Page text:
Analysis techniques have also evolved. Statistical and fundamental analysis are, of course, still key. But these traditional techniques have been augmented with the likes of machine learning, natural language processing and even image analysis.

Organisationally, we also see data science emerging as a first-class concern and department in its own right at many asset managers, and Man Group is no exception. Building a specialised function which draws together a range of quantitative and operational skills, including the ability to scout new sources of data, use advanced technology for rapid on-boarding, perform initial value-add analysis and deal with what is often a “dirty/noisy” space. A combination of all of these skills is necessary if you want to stay at the forefront of a field which is both fast-evolving and constantly producing new data sets.

What kinds of backgrounds do you look for in new hires? Gary has a degree in Theoretical Physics, a STEM background that I imagine was unusual in the industry in the 1990s, but perhaps that’s more the norm today?

There seems to be no specific golden pool, however, recruiting talent that have strong academic backgrounds, Masters or PhDs in various fields like physics, computer science, statistics, finance and machine learning has worked well. Candidates who are likely to have a passion for data, curiosity, enjoy scrutinizing data and have strong academic foundations will likely be in a stronger position. An ideal candidate may wear many hats and must have the ability to communicate insights in the data to the wider audience. We have seen success in employees that are a hybrid of data manipulator, data scientist, engineer and communicator.

Does Man buy and build its data infrastructure? Or just build? What is the rationale for the firm’s approach?

Man Group uses a combination of purchased vendor products, open-source software and in-house software in an attempt to create an overall best-of-breed data platform. For physical infrastructure, whilst we do make use of public cloud, in many ways we favour a contrarian approach, leveraging the performance and end-user experience made possible by our in-house private cloud running on servers, flash storage and networking. We use a very small number of vendor software products, instead leveraging large amounts of open-source software, and combining this with in-house code and “secret sauce” to build high-performance data streaming pipelines, storage and distributed compute and analysis frameworks. Unlike many asset managers, we also contribute extensively to the open-source community in the data space, and have also open-sourced some of our proprietary code including Arctic, a high performance tick and time-series store, and D-Tale, an exploratory data visualisation tool.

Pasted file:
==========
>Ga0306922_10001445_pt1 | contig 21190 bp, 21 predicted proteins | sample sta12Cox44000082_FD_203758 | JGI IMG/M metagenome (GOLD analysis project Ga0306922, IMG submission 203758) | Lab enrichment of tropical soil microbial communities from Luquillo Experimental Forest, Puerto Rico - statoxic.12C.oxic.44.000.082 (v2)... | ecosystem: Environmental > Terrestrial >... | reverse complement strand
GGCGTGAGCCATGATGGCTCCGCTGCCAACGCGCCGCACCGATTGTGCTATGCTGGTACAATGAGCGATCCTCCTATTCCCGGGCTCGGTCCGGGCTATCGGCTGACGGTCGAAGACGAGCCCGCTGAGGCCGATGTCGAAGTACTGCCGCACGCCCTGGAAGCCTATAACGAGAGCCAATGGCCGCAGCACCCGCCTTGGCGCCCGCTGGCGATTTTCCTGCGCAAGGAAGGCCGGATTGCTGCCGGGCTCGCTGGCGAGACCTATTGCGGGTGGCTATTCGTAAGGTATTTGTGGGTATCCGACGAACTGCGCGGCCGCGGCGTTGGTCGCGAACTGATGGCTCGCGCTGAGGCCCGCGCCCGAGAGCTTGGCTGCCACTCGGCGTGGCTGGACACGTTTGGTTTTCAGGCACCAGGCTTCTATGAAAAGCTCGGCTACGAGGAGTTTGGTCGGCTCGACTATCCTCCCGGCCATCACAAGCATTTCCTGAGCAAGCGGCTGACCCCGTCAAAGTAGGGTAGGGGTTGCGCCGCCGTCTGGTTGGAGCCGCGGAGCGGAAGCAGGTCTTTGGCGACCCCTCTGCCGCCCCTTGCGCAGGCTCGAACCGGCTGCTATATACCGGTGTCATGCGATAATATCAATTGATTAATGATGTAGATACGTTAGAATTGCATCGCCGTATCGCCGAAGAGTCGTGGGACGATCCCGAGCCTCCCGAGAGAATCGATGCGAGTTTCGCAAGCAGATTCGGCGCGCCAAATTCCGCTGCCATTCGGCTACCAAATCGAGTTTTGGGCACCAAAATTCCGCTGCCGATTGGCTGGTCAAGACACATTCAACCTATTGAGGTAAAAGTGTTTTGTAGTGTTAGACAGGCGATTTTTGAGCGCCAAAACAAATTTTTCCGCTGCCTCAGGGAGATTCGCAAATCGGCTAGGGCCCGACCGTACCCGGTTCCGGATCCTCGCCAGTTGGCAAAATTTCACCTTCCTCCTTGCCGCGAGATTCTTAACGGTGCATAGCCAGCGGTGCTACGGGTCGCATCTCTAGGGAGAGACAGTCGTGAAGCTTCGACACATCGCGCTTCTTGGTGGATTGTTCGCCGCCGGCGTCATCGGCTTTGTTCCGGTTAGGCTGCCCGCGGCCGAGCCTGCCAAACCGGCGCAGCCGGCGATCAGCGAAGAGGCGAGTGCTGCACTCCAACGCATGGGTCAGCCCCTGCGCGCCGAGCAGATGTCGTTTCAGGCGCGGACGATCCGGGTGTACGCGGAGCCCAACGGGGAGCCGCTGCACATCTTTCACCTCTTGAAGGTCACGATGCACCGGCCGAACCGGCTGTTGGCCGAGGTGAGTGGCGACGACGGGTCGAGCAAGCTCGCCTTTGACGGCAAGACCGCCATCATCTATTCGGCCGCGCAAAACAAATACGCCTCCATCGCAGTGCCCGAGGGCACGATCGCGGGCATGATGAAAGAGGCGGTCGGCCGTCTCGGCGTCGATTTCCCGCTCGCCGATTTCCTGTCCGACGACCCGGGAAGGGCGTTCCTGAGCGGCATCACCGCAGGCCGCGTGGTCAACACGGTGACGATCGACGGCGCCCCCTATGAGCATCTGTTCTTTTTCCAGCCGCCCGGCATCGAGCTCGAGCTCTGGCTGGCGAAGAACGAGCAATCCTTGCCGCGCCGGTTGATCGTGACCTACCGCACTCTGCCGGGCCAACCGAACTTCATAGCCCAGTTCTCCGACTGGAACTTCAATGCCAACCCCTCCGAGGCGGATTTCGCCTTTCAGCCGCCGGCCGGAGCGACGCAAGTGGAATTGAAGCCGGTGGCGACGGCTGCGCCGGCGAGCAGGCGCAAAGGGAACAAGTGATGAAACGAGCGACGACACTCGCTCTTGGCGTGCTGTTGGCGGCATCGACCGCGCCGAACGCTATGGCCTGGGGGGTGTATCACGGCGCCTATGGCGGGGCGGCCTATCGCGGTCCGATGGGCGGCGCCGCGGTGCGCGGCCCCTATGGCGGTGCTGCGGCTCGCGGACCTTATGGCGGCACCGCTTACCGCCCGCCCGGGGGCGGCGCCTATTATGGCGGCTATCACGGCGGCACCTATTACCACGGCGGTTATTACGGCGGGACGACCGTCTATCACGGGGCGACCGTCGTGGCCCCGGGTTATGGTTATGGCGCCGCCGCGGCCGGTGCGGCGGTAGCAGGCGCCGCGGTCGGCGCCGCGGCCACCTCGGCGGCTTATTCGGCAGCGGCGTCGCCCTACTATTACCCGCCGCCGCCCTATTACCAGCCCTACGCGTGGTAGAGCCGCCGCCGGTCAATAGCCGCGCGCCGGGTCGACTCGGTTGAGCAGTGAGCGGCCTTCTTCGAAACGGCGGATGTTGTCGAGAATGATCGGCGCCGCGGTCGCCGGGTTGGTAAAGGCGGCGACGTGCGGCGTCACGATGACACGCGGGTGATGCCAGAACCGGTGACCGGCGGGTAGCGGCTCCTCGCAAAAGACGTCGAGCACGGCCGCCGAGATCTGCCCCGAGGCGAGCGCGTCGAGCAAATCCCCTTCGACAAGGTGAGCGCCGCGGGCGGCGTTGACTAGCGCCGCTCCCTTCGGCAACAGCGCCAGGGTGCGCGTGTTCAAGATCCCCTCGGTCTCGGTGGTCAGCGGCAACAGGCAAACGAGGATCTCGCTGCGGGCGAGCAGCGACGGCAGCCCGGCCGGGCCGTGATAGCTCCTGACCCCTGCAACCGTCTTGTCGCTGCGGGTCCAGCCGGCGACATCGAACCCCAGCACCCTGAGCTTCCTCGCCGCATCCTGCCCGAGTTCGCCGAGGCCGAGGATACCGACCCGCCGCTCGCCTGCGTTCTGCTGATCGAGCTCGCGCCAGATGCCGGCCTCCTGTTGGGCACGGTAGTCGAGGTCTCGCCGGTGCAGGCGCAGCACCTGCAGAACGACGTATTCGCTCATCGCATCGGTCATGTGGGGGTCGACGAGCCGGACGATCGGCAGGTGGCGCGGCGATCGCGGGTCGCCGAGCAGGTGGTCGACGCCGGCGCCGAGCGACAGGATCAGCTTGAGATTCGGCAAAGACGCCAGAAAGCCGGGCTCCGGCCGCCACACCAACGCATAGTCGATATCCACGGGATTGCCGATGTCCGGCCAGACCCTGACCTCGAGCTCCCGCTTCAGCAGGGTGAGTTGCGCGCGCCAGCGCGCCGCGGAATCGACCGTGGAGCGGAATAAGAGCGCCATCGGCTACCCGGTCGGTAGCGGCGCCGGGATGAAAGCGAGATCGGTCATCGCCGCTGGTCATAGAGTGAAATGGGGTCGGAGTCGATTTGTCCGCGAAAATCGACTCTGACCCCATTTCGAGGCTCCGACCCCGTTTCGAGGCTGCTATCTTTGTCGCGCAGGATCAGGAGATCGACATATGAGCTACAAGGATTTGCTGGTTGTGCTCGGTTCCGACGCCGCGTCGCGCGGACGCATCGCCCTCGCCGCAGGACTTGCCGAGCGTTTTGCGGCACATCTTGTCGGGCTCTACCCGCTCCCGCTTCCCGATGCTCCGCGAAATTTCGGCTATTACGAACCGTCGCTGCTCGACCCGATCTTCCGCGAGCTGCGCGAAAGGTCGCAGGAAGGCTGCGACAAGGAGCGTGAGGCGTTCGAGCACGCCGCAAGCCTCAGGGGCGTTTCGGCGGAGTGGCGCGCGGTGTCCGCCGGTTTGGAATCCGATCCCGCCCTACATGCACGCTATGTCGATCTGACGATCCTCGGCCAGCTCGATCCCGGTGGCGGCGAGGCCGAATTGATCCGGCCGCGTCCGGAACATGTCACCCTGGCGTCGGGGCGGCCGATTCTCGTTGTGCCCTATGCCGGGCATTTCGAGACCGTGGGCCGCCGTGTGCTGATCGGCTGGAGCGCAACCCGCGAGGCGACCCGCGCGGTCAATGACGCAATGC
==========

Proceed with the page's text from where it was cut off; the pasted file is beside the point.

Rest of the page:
What is the future of data science in the buy-side front office? How do businesses stay ahead of the curve?

It is clear that buy-side firms have increased their data spend considerably over the last five years; the number of alternative data full-time employees has grown fourfold over this time period. This directly impacts the demand for superior data acquisition and data science capabilities. The role of data science will become an increasingly prominent function in buy-side firms. Funds will need to build and enhance their infrastructure and data science capabilities to deal efficiently with the vast amounts of data available. Not every new data source will provide value to your portfolio. There is a cost associated with sourcing, testing and evaluating new and alternative data. To stay ahead of the curve, firms need to continue evolving and researching new ideas, invest in data science talent and introduce advanced technologies and solutions to process unstructured data.